Notes From Collaborative’s 2019 Summit

Last week we held our eighth annual Founders Summit. Each year this event forces me to reflect on years past and how we’ve grown.

Our first summit included just a dozen people – that’s counting my dad and me! – and we all sat around in a circle discussing Collaborative’s thesis and the potential for tech and venture in New York.

Ironically, we had yet to make our first investment and so I was the only “early stage” founder in the room.

Fast forward to last week: we had the privilege of hosting a few more tables of Collaborative’s supporters, including our own 15-person team, at Sesame Street Headquarters in New York.

We kept the event intimate given the venue, which we chose because it reminds us of the purpose of our investment efforts – and because, let’s face it, who doesn’t want to see Elmo at their annual meeting? Sesame Street has been a great partner to Collaborative and we’ve co-invested in a number of kids focused ventures including Outschool, Yup, Lovevery, Osmo, among others.

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One thing that’s remained consistent between 2010 and today is our commitment to invest in companies that do good – and our belief that these companies can create outsized returns for investors. But the world around us has changed significantly.

We saw glimmers in 2010 that our belief was coming true: Kickstarter passed $99 million pledged on the platform. Zipcar had an IPO at a ~$1B market cap with a fleet of 8000 vehicles.

By now, those glimmers have turned into headlights of an approaching freight train: Kickstarter, a Fund I company, has passed $4 billion pledged towards crowdfunding creative projects. Lyft, an investment we made shortly after that first summit, has filed to go public at a ~$20 billion valuation with roughly 700,000 drivers.

We’ve changed too. In nine years Collaborative Fund has grown from an $8 million fund run out of my apartment to four core funds, including a $100 million seed fund raised last year, and offices in New York and San Francisco. It’s all been centered around this core thesis, and we’re fortunate to have a group of backers who believe in this trend as much as we do.

Watching our founders speak is always our proudest moment of these gatherings. This year we had four inspiring presenters:

Samantha Wasser co-founded by CHLOE, a vegan fast-casual restaurant chain whose food is so good that more than 90% of customers are not vegan or vegetarian. If you live in New York you’re likely familiar with lines that snake down the street.

Patrick Burns co-founded Spruce to remake one of the country’s most frustratingly inefficient and entrenched businesses: title insurance. We ultimately hope that their digital, quick, transparent product will power every home purchase in the U.S.

The team from Tagomi is building an institutional exchange for trading digital assets at scale. The amount of talent the company has put together is inspiring – and it began the first seven months incubated out of Collaborative Fund’s offices in New York.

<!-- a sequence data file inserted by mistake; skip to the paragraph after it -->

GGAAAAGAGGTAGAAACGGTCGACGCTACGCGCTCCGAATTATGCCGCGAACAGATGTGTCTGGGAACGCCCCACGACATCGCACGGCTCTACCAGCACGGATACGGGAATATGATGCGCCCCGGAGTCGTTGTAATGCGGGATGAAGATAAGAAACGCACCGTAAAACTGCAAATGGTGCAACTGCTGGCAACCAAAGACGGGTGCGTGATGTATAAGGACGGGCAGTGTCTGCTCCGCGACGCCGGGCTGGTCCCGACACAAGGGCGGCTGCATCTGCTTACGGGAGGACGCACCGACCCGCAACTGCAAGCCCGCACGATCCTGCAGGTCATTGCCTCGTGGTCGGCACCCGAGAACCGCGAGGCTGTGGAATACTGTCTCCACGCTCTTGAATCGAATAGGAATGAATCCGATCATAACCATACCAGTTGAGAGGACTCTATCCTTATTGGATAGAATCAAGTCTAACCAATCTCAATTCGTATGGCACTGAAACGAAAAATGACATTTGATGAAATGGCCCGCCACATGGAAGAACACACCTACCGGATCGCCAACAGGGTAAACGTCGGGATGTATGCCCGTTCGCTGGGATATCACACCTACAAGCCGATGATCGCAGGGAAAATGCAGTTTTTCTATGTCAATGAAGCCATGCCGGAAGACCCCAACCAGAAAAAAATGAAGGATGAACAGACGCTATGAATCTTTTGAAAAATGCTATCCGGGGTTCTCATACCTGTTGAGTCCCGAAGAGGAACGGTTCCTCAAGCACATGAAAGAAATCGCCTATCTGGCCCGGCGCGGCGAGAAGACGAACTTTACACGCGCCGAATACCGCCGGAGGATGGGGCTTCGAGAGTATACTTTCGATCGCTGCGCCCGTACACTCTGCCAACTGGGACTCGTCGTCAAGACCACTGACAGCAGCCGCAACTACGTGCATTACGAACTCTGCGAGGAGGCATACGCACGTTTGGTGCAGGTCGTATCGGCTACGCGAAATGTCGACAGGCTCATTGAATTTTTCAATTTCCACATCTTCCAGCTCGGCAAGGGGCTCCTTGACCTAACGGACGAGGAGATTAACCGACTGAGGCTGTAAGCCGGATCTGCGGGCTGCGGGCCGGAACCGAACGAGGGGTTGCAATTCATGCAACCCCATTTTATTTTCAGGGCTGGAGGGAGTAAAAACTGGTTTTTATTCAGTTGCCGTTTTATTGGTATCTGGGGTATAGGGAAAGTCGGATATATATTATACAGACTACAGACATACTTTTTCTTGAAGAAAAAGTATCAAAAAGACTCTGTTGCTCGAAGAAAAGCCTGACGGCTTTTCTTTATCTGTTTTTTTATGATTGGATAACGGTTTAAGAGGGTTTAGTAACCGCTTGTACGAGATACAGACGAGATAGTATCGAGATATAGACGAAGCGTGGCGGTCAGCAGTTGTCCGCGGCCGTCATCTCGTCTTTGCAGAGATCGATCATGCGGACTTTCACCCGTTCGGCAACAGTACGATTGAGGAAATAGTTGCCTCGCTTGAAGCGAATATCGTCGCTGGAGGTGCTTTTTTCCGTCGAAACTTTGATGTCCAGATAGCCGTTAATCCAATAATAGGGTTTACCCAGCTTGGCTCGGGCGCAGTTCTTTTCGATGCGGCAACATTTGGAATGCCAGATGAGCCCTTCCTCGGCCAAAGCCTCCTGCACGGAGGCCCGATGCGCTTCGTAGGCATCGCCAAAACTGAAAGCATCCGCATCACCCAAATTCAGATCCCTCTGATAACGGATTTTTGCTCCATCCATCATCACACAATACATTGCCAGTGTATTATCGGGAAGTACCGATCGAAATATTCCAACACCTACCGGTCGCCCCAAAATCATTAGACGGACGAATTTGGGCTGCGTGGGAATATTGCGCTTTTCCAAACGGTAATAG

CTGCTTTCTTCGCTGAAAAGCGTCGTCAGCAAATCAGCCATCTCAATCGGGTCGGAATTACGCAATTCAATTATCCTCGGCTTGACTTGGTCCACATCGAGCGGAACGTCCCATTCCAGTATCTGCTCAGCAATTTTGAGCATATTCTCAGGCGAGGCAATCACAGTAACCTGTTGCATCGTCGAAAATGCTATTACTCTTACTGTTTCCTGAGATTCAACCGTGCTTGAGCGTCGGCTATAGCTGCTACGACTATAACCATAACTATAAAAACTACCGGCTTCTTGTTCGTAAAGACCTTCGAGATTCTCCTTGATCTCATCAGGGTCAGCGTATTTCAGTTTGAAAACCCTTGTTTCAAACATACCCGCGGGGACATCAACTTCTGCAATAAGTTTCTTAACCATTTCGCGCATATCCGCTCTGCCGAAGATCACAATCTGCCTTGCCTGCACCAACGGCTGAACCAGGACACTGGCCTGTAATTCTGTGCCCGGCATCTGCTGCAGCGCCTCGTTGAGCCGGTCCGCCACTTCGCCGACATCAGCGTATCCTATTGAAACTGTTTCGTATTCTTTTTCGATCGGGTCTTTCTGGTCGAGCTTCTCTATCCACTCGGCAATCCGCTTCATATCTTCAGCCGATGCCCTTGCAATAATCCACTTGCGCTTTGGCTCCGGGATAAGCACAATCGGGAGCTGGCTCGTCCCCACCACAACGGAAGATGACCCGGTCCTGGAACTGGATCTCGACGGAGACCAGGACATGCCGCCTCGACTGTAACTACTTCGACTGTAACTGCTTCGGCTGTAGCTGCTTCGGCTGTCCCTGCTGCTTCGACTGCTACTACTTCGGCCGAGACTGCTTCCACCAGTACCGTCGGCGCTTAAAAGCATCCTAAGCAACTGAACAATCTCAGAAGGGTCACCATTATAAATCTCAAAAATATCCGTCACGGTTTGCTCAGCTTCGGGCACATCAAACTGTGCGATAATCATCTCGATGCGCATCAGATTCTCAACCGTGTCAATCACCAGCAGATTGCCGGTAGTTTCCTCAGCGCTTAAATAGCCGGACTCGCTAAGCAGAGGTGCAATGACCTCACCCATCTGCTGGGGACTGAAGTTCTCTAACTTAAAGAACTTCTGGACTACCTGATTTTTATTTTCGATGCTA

Finally, one founder shared her company’s vision to create cell-based meat – real meat that bypasses the need to raise and slaughter live animals. We can’t share much yet because they haven’t announced publicly. But we’re believers that our kids and grandkids will look back at how we source protein today and shake their heads.

Next, we had fireside chats with two incredible leaders.

First, Collaborative Fund partner Lauren Loktev sat down for a chat with Sesame CEO Jeff Dunn.

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Jeff joined Sesame in 2014 after a successful career in children’s media, having sold HiT Entertainment to Mattel after spending over a decade at Nickelodeon. He’s since turned around the organization from one with a huge operating loss amidst declining DVD and licensing revenue to one with a sustainable core business and a new ground-breaking initiatives making content for refugee children fueled by two $100M grants from the Macarthur Foundation and the Lego Foundation. Jeff described that journey as the most challenging but rewarding years of his career. He inspired us with his ambition, achievements, and devotion to the mission of Sesame Workshop – to help kids grow stronger smarter and kinder (a mission statement he instilled after joining the organization).

The day concluded with a chat with Oaktree Capital co-founder Howard Marks.

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Marks is truly one of the great investors of our time, and the insight and wisdom he shared was remarkable. He spoke about the changing world and how it’s challenging for investors. He used the analogy of describing most of the 20th century as being a stable movie set; the screenplay changed, but the stage and set design didn’t. That changed in the last 20 years, and now investors must navigate a world where the entire stage changes every few years.

He mentioned something that stuck with us – the job of a good investor is to always be skeptical, but not too skeptical, because if you have no limits to your pessimism you’ll never spot opportunity.

These summits are a reminder of how much it takes to make a firm like ours work. From our team to our investors to our portfolio companies to the thought leaders who have shaped our thinking, we’re grateful for everyone who’s had a role helping us move forward.